Three Billboards Outside Ebbing, Missouri: Like Wind River, this film too deals with themes of guilt and alienation. Written and directed by Martin McDonagh, one half of the duo who have put Irish cinema on the world map, this is a welcome return to form after the relative disappointment of his last effort Seven Psychopaths and reminds me of the tone of his first movie In Bruges. Frances McDormand plays a grieving mother who rents three billboards outside her small town to call attention to the lack of police action in solving the rape and murder of her daughter a year earlier. The film explores the darkest places of guilt, bitterness and self-reproach, but does so with a perfect blend of melodrama, action and black comedy. McDonagh brings out fantastic performances from the cast which includes Woody Harrelson (in one of his best roles in recent years), Sam Rockwell, Peter Dinklage (Tyrion from Game of Thrones), John Hawkes and Lucas Hedges. Frances McDormand got her 6th Golden Globe acting nomination as the mother obsessed with finding justice, forever remorseful of her own negligence in her daughter’s death; I would love to see her win at the Globes and I hope she will get her 5th Oscar acting nom as well. Sam Rockwell gets his first ever Golden Globe nomination as well. Highly recommended, even if the ending isn’t entirely satisfactory.

Good Time: This is yet another release from the fast emerging indie distributor A24 which was behind last year’s Best Film Oscar winner Moonlight and is distributing several award contenders this year like Lady Bird, The Florida Project, The Killing of a Sacred Deer and The Disaster Artist. Directed by fast-emerging New York based indie film makers Josh and Benny Safdie, the movie stars Robert Pattinson as a young man whose attempt to rob a bank along with his mentally challenged younger brother (played by co-director Ben Safdie), triggers a chain of events which gets him deeper and deeper into trouble with the law. I didn’t care much for the Safdie’s guerrilla style of film-making or the jarring electronic score from experimental musician Daniel Lopatin (under his recording alias of Oneohtrix Point Never), but there is no denying the intensity that Pattinson brings to this role as a man whose guilt drives him to do whatever it takes to safeguard his younger brother. The 31-year-old British heartthrob has put together an eclectic and high quality body of work in the past 5 years, working hard to deglamorize and distance himself from his ‘pretty boy’ Twilight persona. The Safdie brothers were nominated for the Palm d’Or at Cannes for this gritty crime thriller.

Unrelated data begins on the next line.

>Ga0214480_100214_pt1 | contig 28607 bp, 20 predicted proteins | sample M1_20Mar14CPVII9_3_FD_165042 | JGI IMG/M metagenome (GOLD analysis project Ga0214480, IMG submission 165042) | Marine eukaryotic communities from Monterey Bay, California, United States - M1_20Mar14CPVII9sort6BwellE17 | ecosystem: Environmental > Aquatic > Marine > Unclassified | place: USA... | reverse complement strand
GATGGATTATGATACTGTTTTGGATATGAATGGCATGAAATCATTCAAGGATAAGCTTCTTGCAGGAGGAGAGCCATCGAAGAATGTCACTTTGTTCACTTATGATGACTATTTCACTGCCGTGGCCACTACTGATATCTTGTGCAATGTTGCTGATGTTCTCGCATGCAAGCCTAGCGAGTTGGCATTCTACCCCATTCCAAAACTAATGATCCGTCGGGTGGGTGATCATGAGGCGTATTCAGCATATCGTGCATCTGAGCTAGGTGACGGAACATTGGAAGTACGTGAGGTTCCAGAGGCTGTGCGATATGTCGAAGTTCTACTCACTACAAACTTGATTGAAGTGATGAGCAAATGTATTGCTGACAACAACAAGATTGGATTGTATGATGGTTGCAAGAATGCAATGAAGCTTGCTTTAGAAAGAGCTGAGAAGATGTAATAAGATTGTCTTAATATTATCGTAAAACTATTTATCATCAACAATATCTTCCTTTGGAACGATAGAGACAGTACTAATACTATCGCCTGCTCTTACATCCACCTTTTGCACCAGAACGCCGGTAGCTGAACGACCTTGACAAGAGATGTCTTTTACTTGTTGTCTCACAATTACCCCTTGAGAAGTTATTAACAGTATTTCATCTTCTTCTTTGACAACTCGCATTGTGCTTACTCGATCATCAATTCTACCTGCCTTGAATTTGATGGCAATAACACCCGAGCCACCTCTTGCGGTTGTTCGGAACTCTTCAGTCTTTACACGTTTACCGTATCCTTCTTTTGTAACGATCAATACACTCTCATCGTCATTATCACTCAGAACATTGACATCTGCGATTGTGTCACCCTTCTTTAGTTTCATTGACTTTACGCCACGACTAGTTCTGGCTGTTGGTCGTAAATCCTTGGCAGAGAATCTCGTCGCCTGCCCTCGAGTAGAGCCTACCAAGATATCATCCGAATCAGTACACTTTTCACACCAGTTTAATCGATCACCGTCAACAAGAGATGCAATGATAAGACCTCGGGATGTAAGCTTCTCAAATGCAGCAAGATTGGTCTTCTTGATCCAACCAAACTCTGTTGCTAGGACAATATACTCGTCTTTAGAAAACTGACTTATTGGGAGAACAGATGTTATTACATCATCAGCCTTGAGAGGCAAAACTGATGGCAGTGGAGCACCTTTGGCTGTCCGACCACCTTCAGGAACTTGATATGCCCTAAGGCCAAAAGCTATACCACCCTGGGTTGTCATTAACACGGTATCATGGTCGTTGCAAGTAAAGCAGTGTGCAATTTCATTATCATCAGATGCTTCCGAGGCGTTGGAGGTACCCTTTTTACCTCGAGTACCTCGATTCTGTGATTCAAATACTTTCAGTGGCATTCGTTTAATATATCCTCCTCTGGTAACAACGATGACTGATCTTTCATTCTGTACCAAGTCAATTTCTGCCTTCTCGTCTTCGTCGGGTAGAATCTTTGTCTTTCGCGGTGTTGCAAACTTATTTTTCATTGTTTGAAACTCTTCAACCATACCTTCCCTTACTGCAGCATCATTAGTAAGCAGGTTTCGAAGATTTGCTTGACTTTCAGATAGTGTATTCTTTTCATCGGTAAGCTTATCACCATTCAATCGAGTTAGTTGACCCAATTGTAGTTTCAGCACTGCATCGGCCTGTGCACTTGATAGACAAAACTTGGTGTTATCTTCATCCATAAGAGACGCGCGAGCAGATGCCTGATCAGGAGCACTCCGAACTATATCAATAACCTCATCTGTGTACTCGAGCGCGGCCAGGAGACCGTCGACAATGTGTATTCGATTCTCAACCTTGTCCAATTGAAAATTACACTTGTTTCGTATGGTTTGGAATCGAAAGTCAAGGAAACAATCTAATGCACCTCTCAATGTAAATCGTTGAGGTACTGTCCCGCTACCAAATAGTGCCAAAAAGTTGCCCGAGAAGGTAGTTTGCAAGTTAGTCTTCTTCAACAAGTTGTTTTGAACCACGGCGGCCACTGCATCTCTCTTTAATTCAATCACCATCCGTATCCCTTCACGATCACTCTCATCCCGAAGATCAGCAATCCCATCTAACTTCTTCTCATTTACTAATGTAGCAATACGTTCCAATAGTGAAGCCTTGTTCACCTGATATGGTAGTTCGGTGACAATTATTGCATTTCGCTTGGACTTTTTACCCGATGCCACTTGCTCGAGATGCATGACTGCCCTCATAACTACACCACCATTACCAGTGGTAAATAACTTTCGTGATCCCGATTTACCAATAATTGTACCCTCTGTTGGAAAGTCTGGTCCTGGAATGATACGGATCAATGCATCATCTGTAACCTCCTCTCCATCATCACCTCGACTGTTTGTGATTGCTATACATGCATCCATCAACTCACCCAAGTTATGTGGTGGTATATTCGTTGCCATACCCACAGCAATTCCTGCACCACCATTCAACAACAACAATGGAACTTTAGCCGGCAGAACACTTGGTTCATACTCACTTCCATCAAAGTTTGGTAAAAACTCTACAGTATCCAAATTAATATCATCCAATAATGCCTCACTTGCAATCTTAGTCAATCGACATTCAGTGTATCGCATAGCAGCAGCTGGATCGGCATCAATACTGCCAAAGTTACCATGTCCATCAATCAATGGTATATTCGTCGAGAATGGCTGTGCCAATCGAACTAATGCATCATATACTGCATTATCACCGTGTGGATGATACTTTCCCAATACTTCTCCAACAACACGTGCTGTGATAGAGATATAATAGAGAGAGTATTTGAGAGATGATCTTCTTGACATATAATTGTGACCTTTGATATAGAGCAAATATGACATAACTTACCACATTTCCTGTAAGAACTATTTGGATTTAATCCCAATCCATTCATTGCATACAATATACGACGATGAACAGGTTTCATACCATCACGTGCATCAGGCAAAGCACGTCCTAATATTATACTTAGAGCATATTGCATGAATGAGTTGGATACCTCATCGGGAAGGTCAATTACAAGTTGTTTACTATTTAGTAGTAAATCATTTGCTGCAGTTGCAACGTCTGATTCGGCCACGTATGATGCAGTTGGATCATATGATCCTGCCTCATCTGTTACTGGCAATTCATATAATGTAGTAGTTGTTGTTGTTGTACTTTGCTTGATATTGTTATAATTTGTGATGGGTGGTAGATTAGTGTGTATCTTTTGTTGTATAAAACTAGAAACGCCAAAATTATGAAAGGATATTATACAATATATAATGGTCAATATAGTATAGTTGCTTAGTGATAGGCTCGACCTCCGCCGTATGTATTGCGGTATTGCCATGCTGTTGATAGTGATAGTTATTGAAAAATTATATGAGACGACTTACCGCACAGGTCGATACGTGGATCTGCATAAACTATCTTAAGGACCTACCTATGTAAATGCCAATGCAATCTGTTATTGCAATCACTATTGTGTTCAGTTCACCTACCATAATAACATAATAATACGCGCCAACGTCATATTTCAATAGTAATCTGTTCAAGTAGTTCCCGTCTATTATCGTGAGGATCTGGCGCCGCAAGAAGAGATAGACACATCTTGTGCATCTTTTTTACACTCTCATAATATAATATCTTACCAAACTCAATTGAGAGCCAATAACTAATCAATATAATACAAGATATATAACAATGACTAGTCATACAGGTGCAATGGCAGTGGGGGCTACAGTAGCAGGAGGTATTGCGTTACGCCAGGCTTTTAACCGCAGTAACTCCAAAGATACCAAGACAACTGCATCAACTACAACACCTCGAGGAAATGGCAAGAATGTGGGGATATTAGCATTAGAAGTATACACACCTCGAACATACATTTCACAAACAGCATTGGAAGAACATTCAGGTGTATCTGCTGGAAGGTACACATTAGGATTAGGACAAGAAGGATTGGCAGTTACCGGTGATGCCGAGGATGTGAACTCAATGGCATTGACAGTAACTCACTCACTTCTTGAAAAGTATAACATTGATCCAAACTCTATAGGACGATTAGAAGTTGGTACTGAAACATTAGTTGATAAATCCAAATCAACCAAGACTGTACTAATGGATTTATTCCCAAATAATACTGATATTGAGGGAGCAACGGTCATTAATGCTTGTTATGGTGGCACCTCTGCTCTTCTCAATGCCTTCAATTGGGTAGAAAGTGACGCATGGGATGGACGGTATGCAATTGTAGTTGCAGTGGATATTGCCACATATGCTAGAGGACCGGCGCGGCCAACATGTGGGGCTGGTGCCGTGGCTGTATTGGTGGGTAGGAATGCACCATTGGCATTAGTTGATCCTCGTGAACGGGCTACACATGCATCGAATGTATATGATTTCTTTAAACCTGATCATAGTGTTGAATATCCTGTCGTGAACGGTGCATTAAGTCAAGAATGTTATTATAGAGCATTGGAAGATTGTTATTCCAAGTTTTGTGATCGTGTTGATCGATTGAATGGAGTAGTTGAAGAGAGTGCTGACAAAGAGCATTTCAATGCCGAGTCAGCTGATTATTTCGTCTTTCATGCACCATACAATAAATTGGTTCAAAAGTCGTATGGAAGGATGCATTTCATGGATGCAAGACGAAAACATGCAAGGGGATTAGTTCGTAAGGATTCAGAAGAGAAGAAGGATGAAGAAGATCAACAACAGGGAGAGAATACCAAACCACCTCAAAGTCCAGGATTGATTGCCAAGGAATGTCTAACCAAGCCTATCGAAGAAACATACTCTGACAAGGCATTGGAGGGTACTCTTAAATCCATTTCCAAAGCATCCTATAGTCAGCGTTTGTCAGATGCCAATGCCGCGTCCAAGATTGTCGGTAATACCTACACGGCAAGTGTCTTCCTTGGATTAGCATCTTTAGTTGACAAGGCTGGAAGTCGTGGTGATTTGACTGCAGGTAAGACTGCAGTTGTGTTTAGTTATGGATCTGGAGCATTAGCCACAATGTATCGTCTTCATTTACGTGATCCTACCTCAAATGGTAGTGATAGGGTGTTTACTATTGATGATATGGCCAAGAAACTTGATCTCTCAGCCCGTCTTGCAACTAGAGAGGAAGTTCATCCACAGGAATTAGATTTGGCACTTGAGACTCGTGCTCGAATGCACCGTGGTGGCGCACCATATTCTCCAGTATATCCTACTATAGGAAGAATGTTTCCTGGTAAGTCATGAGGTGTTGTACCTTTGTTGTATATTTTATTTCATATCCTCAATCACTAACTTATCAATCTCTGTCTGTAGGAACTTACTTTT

Last Flag Flying: After winning multiple awards for Boyhood three years ago, writer-director Richard Linklater directed the little seen 80’s set comedy Everybody Wants Some!!. He returns to higher profile material with this film which is a “sort of” sequel to the celebrated 1973 film The Last Detail for which Jack Nicholson received an Oscar nomination. Both films are based on novels by Darryl Ponicsan and feature a train trip taken by 3 Marines as a key setting. The conversations on these trips form the essence of the films – exploration of beliefs, fears, the meaning of patriotism and friendship. Three old Vietnam War vets are reunited after a gap of several decades due to a tragedy and have to take a trip together during which they reminisce about their wild young days, about the mistakes they made while in combat in Vietnam and the remorse that each of them lives with. The acting by Bryan Cranston, Laurence Fishburne and Steve Carell is outstanding and so, so real. I don’t think Steve Carell gets enough credit for how good an actor he is. There is one sequence in the train where the three men (accompanied by a junior officer) are laughing and joking about their time in Vietnam; anyone who has been to a reunion party with old college friends will relate to these scenes. The film may be a bit too ‘light’ to win any awards, but it is definitely worth watching and particularly interesting if you’ve seen the first film, as there are some parallel situations between the two movies.

In my next post, I will cover two coming-of-age films which have made a big splash in the past few weeks on the awards circuit – Lady Bird and Call Me By Your Name.